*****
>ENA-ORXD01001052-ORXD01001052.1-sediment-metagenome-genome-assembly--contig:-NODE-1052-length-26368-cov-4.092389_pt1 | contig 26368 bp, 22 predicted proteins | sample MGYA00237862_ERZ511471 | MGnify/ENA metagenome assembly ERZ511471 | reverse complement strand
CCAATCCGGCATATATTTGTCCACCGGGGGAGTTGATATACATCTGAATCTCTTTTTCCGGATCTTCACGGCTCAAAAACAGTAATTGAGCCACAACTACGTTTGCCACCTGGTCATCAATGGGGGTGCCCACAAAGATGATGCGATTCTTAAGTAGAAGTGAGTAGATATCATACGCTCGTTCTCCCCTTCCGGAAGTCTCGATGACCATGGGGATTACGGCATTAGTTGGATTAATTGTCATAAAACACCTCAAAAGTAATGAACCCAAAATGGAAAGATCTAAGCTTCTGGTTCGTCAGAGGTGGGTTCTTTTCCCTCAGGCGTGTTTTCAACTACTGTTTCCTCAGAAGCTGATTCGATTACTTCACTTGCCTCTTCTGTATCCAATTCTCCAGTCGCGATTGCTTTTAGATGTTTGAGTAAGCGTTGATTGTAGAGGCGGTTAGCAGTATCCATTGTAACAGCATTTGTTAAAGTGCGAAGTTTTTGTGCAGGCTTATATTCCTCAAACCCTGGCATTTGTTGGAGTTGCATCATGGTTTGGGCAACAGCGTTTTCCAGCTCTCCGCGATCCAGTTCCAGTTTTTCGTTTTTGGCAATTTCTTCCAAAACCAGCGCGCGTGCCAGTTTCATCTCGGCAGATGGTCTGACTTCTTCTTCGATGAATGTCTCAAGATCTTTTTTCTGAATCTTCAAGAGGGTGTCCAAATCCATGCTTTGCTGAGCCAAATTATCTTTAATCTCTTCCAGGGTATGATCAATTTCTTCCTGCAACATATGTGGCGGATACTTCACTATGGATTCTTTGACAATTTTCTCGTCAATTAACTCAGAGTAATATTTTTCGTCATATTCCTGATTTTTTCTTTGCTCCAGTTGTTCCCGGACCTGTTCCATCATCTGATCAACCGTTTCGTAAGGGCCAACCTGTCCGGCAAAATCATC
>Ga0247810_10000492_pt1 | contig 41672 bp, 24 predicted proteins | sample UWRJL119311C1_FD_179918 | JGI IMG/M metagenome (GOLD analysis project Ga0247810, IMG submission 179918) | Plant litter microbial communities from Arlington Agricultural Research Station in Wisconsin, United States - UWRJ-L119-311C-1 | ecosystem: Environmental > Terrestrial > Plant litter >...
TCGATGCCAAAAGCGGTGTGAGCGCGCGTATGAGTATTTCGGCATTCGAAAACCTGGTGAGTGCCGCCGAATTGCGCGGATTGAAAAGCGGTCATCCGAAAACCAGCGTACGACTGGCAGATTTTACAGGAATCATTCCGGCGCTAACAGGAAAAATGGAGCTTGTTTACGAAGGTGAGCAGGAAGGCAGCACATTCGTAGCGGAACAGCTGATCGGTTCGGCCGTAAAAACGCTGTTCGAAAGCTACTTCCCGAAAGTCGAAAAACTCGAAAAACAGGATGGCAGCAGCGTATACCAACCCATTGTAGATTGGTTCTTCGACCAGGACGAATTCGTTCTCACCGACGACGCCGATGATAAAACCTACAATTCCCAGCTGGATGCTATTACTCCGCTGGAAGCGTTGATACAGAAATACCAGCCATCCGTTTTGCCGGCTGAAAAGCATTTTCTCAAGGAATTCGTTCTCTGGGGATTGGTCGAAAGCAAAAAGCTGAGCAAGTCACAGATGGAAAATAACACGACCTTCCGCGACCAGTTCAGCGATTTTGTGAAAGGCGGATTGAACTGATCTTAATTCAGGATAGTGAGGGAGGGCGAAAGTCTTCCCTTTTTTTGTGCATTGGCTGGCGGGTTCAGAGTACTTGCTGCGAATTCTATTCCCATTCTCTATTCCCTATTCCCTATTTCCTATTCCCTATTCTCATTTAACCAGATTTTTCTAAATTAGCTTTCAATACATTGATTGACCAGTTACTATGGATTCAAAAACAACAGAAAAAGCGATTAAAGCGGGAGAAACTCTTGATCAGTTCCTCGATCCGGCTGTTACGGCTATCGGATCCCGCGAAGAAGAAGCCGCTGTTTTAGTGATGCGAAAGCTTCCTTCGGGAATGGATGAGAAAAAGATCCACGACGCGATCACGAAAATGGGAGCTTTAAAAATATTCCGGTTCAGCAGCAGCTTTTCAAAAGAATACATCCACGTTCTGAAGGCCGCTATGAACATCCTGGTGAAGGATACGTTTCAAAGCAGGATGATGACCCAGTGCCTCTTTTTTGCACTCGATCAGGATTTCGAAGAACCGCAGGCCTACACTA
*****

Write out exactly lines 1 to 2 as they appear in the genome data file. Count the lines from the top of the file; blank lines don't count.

>ENA-ORXD01001052-ORXD01001052.1-sediment-metagenome-genome-assembly--contig:-NODE-1052-length-26368-cov-4.092389_pt1 | contig 26368 bp, 22 predicted proteins | sample MGYA00237862_ERZ511471 | MGnify/ENA metagenome assembly ERZ511471 | reverse complement strand
CCAATCCGGCATATATTTGTCCACCGGGGGAGTTGATATACATCTGAATCTCTTTTTCCGGATCTTCACGGCTCAAAAACAGTAATTGAGCCACAACTACGTTTGCCACCTGGTCATCAATGGGGGTGCCCACAAAGATGATGCGATTCTTAAGTAGAAGTGAGTAGATATCATACGCTCGTTCTCCCCTTCCGGAAGTCTCGATGACCATGGGGATTACGGCATTAGTTGGATTAATTGTCATAAAACACCTCAAAAGTAATGAACCCAAAATGGAAAGATCTAAGCTTCTGGTTCGTCAGAGGTGGGTTCTTTTCCCTCAGGCGTGTTTTCAACTACTGTTTCCTCAGAAGCTGATTCGATTACTTCACTTGCCTCTTCTGTATCCAATTCTCCAGTCGCGATTGCTTTTAGATGTTTGAGTAAGCGTTGATTGTAGAGGCGGTTAGCAGTATCCATTGTAACAGCATTTGTTAAAGTGCGAAGTTTTTGTGCAGGCTTATATTCCTCAAACCCTGGCATTTGTTGGAGTTGCATCATGGTTTGGGCAACAGCGTTTTCCAGCTCTCCGCGATCCAGTTCCAGTTTTTCGTTTTTGGCAATTTCTTCCAAAACCAGCGCGCGTGCCAGTTTCATCTCGGCAGATGGTCTGACTTCTTCTTCGATGAATGTCTCAAGATCTTTTTTCTGAATCTTCAAGAGGGTGTCCAAATCCATGCTTTGCTGAGCCAAATTATCTTTAATCTCTTCCAGGGTATGATCAATTTCTTCCTGCAACATATGTGGCGGATACTTCACTATGGATTCTTTGACAATTTTCTCGTCAATTAACTCAGAGTAATATTTTTCGTCATATTCCTGATTTTTTCTTTGCTCCAGTTGTTCCCGGACCTGTTCCATCATCTGATCAACCGTTTCGTAAGGGCCAACCTGTCCGGCAAAATCATC